Nike Forges Ahead, Reiterates Full-Year Guidance

Here's how the athletic footwear juggernaut ended its latest fiscal year -- and what to expect in the coming quarters.

Steve Symington
Steve Symington
Jun 28, 2019 at 2:05PM
Consumer Goods

Nike (NYSE:NKE) released fiscal fourth-quarter 2019 results on Thursday after the market closed, largely delivering as promised as it works to expand the reach of its iconic brand in the face of fluctuating currencies and macroeconomic challenges.

The athletic footwear and sportswear giant also reaffirmed its goals for the coming year, leaving shares little changed ahead of what could be an eventful weekend for the world's trade landscape given planned talks between the U.S. and China during this year's G-20 summit in Japan.

Nike campus with water feature and company sign.

Image source: Nike.

Nike results: The raw numbers

Metric

Fiscal Q4 2019*

Fiscal Q4 2018

Change

Revenue

$10.184 billion

$9.789 billion

4.1%

GAAP net income

$989 million

$1.137 billion

(13%)

GAAP earnings per diluted share

$0.62

$0.69

(10.1%)

Data source: Nike. *For the quarter ended May 31, 2019. GAAP = generally accepted accounting principles. 

What happened with Nike this quarter?

  • Though we don't typically pay close attention to Wall Street's demands, consensus estimates predicted higher earnings of $0.66 per share on a 3.9% reported increase in revenue.
  • Revenue climbed 10% on a constant currency basis, exceeding guidance provided in March for top-line growth "squarely in the high-single-digit range."
  • Nike brand revenue grew 10% at constant currencies to $9.7 billion, thanks to NIKE Direct and wholesale growth, as well as strength in footwear, apparel, sportswear, Jordan, and basketball products. Within that:
  • On a geographic basis:
    • North American Nike brand revenue climbed 7%, or up 8% in constant currency, to $4.165 billion.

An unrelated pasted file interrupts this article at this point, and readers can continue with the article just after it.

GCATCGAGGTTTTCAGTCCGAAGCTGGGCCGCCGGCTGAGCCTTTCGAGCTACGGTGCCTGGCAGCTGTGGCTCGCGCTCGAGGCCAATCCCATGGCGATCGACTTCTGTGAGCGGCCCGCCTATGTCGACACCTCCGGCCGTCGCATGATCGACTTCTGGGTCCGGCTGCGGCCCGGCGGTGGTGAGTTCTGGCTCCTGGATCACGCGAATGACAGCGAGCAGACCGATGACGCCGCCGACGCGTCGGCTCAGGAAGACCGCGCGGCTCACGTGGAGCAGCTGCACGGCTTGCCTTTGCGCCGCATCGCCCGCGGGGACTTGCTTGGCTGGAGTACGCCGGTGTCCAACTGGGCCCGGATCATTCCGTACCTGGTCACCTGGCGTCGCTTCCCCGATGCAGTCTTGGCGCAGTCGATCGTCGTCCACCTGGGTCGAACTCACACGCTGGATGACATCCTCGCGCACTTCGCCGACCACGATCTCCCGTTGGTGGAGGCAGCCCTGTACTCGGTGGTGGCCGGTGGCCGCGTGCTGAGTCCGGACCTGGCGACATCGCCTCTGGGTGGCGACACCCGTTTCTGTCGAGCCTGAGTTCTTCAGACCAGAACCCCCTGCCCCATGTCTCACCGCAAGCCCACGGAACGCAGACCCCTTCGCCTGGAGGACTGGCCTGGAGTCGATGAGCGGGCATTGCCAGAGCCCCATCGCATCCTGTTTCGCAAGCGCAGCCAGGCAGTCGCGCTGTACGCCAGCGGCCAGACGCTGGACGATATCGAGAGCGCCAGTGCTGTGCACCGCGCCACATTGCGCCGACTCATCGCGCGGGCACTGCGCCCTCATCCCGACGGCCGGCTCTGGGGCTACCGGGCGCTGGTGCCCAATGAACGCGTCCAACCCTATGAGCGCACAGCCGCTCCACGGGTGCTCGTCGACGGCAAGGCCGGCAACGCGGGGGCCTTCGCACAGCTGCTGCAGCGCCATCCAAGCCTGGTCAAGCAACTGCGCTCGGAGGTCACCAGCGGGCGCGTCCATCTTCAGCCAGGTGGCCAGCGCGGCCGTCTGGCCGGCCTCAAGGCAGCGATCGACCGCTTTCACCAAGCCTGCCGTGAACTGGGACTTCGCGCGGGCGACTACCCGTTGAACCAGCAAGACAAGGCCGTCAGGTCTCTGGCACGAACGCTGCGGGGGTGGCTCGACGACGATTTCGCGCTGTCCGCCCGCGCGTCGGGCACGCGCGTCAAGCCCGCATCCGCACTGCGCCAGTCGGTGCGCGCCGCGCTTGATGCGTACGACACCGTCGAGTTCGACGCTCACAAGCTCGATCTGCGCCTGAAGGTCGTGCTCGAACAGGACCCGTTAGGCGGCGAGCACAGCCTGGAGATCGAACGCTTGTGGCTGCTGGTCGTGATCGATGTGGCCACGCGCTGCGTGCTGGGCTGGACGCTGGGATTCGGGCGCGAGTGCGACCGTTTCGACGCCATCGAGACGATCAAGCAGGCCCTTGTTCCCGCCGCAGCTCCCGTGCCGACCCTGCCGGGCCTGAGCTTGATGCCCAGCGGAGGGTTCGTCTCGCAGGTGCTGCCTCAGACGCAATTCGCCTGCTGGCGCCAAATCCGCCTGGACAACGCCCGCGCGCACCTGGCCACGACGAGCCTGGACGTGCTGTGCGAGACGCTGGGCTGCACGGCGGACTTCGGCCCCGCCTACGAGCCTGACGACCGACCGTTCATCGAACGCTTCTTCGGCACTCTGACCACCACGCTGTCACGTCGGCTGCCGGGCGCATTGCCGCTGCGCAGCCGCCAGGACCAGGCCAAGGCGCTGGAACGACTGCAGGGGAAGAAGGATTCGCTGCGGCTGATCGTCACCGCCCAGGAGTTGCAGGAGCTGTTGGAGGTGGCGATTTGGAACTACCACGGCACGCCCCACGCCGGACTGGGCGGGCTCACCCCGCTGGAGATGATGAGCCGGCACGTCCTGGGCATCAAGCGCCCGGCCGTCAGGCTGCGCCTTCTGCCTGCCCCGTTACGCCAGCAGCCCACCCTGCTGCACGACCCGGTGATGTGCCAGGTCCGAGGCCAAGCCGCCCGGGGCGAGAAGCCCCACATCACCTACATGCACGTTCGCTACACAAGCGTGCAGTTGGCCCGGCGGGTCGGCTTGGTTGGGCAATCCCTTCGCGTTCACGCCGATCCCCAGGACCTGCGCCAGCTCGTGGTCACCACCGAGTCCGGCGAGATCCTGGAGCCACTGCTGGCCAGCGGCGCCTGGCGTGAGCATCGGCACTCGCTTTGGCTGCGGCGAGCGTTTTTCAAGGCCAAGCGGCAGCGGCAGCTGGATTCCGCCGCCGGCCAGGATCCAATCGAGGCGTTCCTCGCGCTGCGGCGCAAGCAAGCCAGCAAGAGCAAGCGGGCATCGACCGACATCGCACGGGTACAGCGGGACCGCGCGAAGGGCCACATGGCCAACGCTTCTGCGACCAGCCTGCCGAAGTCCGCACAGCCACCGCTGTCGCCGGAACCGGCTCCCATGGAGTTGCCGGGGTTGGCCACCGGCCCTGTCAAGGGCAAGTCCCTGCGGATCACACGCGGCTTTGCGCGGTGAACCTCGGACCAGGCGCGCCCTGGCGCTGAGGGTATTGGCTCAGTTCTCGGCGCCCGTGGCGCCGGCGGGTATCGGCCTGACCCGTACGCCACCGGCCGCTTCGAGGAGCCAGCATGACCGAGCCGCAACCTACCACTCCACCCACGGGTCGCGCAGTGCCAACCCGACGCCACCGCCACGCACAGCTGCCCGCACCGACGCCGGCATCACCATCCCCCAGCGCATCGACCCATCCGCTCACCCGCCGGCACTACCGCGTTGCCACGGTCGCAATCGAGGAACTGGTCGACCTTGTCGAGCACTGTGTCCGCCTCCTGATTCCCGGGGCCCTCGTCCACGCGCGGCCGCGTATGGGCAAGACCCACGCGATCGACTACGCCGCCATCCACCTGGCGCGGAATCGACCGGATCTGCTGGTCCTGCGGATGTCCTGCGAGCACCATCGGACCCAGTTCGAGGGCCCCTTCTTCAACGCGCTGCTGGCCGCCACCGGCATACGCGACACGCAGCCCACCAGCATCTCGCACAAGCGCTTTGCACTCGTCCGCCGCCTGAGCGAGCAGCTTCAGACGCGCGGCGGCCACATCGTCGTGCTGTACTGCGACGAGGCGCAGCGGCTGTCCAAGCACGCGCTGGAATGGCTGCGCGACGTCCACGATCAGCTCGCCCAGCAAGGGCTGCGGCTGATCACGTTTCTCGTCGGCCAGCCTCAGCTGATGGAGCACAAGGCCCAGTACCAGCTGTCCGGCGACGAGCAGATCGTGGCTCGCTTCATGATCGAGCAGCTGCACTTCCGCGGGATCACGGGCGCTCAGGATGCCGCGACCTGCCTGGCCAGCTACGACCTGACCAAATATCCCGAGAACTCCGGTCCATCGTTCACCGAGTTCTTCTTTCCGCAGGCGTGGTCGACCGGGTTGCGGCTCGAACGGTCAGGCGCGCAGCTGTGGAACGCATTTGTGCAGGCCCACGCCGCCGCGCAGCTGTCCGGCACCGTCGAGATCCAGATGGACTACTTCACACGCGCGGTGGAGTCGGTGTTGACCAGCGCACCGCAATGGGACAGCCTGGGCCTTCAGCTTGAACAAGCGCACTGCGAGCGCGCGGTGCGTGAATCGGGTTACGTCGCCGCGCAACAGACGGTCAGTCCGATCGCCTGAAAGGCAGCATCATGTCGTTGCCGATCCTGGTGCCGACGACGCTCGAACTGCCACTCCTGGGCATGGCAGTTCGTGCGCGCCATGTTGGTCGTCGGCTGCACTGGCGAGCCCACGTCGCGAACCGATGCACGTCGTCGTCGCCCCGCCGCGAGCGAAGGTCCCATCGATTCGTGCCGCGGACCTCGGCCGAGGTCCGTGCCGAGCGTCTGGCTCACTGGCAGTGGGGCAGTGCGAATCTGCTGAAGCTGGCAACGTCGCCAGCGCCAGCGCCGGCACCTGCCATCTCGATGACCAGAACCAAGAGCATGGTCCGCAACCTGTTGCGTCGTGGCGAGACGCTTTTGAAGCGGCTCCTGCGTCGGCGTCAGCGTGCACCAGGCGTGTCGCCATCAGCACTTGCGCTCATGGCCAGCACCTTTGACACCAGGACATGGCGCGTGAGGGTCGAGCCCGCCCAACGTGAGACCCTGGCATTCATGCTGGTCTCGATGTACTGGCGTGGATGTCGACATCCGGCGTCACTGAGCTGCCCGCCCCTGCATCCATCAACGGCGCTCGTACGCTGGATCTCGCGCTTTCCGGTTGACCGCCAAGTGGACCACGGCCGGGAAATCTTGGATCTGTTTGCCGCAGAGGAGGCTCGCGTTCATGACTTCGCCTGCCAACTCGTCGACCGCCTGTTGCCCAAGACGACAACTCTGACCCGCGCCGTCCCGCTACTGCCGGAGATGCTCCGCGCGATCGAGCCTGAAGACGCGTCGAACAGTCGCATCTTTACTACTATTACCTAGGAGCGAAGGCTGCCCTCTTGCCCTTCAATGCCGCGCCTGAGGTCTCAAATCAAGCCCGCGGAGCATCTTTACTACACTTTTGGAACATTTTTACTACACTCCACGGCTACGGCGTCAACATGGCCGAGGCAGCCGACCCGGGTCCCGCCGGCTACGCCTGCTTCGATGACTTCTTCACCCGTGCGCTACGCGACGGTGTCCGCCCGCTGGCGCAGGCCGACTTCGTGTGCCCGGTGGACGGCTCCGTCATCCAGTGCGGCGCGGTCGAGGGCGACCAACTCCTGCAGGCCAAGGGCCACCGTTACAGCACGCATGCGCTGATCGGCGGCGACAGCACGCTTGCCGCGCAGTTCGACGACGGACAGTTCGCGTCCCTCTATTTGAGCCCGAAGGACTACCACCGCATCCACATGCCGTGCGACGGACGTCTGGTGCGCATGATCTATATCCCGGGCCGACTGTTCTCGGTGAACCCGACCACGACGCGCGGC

• Europe, Middle East, and Africa region revenue was flat as reported, but increased 9% adjusted for currencies, to $2.457 billion.
    • Greater China revenue grew 16%, or 22% at constant currencies, to $1.697 billion.
    • Asia-Pacific/Latin American revenue fell 4%, but climbed 9% adjusted for currencies, to $1.379 billion.
  • Converse revenue was $491 million, roughly flat compared to last year on a constant currency basis as double-digit growth in Asia was offset by lower sales in the U.S. and Europe.
  • Gross margin expanded 80 basis points to 45.5%, as supply chain investments and higher product costs were only partially offset by higher average selling prices, foreign currency adjustments, and Nike Direct growth.
  • Nike repurchased and retired 10.6 million shares for $897 million this quarter.

What management had to say

"[Fiscal year 2019] was a pivotal year for Nike as we continue to bring our Consumer Direct Offense to life throughout the marketplace," stated Chairman and CEO Mark Parker. "Our distinctive innovation and digital advantage led to accelerated growth across our complete portfolio, while our Brand fueled deeper relationships with consumers around the globe."

"Reflecting on our FY19 performance, it is clear that growth is paramount at Nike, and that our strong growth is being driven by strategic transformation," added CFO Andy Campion. "Amid foreign exchange volatility, our double-digit currency-neutral revenue growth and expanding [returns on invested capital] showcase Nike's unrivaled ability to create extraordinary value for consumers and shareholders over the long term."

Looking forward

During the subsequent earnings conference call, Campion told investors Nike expects currency-neutral revenue growth in its current first quarter of fiscal 2020 to be again "squarely in the high-single-digit range." After accounting for an estimated 4 percentage points of foreign-exchange headwinds, that should bring reported revenue growth next quarter "in line to slightly above" the 4.1% it just delivered above.

Looking further ahead and based on current exchange rates, Campion added that the impact of currencies on revenue should "largely abate" starting in Nike's fiscal second quarter.

As such, Nike reiterated its preliminary guidance for full-year fiscal 2020 reported revenue growth in the high-single-digit range, marking a slight acceleration from its growth in fiscal 2019. The company sees gross margin for the coming year continuing to expand by around 50 basis points.

In the end, the market's muted reaction is evidence this report contained no significant surprises. But it did highlight Nike's steadily improving fundamentals, progress on its global growth initiatives, and its enviable leadership position in the worldwide sportswear, apparel, and athletic footwear industries despite the broader macroeconomic uncertainties it faces. And I think investors should be happy with where it stands today.